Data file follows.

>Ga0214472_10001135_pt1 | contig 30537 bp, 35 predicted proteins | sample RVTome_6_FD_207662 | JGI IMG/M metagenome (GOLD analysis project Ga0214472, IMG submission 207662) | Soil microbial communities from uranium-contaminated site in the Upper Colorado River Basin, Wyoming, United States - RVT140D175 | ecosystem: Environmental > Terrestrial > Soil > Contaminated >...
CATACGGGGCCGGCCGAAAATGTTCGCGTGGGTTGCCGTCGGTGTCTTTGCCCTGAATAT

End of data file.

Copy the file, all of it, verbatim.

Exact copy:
>Ga0214472_10001135_pt1 | contig 30537 bp, 35 predicted proteins | sample RVTome_6_FD_207662 | JGI IMG/M metagenome (GOLD analysis project Ga0214472, IMG submission 207662) | Soil microbial communities from uranium-contaminated site in the Upper Colorado River Basin, Wyoming, United States - RVT140D175 | ecosystem: Environmental > Terrestrial > Soil > Contaminated >...
CATACGGGGCCGGCCGAAAATGTTCGCGTGGGTTGCCGTCGGTGTCTTTGCCCTGAATAT